A little anarchy is a dangerous thing, but a good protest is a joy forever!

A strengthening relationship

Japanese Prime Minister Shinzo Abe’s visit to India as chief guest at the Republic Day parade, and the clutch of agreements signed between the two countries during the 36 hours he spent in the country, add more cement to a relationship that has been growing steadily since 2005 and is valued by both sides. As Prime Minister Manmohan Singh said, there are no two opinions in India on the importance of building ties with Japan; the country is at the heart of New Delhi’s Look East Policy. The strategic component of the relationship has increased dramatically over the last four years. Besides an annual summit, an institutionalised multi-layered strategic dialogue at several levels — between the Defence Ministers, a “two plus two” among the Foreign Secretaries and Defence Secretaries of both sides, one on maritime security, and a trilateral between India, U.S. and Japan — has kept up the momentum. In addition, as announced significantly during Mr. Abe’s visit, the head of Japan’s recently set up National Security Council and India’s National Security Adviser are to hold regular consultations. The Indian Navy and the Japan Maritime Self-Defense Force (JMSDF), as the country’s navy is called, held a joint maritime exercise off Chennai in December 2013. According to the joint statement issued after talks between Prime Minister Abe and Prime Minister Manmohan Singh, both “reaffirmed the importance of such exercises, and renewed their resolution to continue to conduct them on a regular basis with increased frequency.” India is also in negotiations with Japan to buy its amphibious aircraft, Utility Seaplane-2, used by the Japanese Navy. Even as both sides deepen their strategic partnership, they should be clear that their shared wariness of China cannot be the basis for healthy ties.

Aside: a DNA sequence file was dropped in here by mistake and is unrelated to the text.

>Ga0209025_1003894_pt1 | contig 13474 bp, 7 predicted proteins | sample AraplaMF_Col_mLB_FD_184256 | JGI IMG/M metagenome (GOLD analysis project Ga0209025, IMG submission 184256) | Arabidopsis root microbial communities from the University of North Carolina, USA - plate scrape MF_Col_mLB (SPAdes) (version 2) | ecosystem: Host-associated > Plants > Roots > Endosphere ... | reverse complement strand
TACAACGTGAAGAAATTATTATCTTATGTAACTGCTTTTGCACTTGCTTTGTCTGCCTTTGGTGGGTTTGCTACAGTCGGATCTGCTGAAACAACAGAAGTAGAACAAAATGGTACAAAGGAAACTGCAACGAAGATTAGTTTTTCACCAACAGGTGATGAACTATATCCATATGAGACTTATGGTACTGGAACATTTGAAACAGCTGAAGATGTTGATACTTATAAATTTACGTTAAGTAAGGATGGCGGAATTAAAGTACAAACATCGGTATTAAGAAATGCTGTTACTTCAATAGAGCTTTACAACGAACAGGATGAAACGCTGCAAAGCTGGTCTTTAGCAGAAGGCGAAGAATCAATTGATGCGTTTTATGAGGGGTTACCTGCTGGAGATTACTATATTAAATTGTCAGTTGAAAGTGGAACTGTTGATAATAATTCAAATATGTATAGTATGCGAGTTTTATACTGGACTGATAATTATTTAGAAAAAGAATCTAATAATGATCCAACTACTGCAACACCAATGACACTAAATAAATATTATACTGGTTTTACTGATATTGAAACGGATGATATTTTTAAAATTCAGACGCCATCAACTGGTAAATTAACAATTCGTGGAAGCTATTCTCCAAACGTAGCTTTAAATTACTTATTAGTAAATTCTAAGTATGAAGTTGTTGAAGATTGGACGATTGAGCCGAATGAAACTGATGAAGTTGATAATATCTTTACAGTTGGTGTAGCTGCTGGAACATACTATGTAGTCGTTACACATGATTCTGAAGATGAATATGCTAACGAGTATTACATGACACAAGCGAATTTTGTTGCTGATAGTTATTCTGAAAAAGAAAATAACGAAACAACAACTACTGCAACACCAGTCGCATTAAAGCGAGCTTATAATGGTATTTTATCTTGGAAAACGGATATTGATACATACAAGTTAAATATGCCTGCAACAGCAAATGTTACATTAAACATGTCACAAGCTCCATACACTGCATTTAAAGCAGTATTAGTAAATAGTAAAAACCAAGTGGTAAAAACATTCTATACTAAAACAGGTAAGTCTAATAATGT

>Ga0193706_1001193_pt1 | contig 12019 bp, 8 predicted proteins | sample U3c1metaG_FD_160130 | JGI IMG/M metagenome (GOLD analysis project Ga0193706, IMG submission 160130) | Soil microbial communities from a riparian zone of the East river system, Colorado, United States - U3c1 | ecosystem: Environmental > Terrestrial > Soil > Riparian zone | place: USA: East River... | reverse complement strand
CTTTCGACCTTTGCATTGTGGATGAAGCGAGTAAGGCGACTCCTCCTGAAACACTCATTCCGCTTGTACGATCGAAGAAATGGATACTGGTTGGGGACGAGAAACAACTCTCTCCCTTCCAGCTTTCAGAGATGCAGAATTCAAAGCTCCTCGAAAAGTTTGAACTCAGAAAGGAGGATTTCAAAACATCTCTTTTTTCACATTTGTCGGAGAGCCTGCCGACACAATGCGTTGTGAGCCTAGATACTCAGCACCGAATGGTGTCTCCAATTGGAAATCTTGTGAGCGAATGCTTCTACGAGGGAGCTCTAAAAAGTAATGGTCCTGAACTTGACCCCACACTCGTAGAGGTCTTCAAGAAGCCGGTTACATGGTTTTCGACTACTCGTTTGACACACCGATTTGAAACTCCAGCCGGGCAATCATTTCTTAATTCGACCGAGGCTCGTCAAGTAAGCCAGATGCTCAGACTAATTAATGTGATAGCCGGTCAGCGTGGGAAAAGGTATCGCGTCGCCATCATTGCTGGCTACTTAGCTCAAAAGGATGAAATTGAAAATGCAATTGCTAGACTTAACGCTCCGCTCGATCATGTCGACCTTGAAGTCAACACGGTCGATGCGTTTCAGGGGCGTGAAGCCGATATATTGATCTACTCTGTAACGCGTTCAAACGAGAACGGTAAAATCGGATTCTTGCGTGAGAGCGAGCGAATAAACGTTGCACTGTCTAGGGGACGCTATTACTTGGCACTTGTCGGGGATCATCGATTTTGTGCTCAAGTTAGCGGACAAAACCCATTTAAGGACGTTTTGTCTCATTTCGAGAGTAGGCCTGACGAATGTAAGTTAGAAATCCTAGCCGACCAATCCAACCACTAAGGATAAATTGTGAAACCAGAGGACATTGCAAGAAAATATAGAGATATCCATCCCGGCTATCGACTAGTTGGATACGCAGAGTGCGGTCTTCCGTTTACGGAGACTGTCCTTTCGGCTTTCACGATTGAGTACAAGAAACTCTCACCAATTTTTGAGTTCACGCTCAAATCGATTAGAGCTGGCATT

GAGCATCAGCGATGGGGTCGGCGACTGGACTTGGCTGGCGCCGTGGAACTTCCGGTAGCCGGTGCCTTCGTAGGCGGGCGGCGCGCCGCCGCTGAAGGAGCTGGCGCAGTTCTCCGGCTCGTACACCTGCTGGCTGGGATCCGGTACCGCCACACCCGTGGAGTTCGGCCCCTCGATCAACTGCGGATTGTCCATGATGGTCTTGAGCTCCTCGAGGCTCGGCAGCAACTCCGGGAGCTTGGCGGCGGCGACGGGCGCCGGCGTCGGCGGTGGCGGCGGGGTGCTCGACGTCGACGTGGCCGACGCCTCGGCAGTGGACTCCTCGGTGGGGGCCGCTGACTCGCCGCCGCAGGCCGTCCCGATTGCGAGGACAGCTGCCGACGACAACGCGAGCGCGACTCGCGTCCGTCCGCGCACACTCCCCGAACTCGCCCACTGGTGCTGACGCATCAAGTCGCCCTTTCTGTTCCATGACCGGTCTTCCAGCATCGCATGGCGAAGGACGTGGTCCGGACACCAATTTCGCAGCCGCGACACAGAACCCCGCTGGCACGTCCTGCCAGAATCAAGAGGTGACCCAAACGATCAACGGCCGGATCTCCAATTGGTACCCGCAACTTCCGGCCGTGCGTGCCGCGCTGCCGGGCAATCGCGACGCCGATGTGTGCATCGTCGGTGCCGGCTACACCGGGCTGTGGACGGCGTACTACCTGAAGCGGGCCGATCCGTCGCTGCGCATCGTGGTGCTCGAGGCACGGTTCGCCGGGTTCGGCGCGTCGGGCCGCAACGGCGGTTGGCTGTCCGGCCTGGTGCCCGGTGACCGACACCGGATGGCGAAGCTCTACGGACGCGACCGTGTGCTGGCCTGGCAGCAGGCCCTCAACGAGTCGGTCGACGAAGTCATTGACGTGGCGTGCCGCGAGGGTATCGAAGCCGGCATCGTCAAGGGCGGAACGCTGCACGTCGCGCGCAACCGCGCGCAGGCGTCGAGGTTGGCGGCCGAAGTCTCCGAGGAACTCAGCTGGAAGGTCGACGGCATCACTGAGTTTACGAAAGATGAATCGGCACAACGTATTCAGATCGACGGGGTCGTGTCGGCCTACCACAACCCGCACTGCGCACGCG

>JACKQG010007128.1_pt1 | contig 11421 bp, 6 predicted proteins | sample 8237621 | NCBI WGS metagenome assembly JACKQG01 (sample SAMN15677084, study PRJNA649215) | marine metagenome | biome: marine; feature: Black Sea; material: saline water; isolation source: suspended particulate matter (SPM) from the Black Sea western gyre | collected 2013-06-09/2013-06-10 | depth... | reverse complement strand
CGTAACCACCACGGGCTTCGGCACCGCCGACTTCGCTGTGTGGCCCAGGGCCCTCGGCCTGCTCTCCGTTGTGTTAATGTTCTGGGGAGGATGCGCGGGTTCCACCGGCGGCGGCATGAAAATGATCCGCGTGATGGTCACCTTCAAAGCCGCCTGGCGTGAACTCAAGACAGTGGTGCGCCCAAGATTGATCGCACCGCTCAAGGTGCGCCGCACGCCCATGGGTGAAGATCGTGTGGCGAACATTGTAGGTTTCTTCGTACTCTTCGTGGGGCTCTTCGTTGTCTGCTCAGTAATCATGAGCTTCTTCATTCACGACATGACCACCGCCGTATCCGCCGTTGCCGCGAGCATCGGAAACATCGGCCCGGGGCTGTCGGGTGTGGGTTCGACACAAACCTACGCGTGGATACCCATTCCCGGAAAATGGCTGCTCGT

Indeed, Mr. Abe’s arrival in India along with a huge business delegation was a reminder that there is a significant economic dimension to the relationship, even though this is its underperforming side. Japan-India bilateral trade, which was $18.61 billion in 2012-13, is only around 1 per cent of Japan’s total foreign trade, while it is about 2.2 to 2.5 per cent of India’s total foreign trade, despite a comprehensive free trade agreement, implemented in 2011. Tokyo has generously helped fund India’s infrastructure development, including the Delhi-Mumbai Industrial Corridor, and is also interested in a similar project in the Chennai-Bangalore belt. Discussions on a civilian nuclear deal continue, despite opposition to nuclear energy within Japan, and in particular to a deal with a country that is a Comprehensive Nuclear Test Ban Treaty holdout. An agreement, if and when it comes through, will be the icing on the cake of India-Japan ties.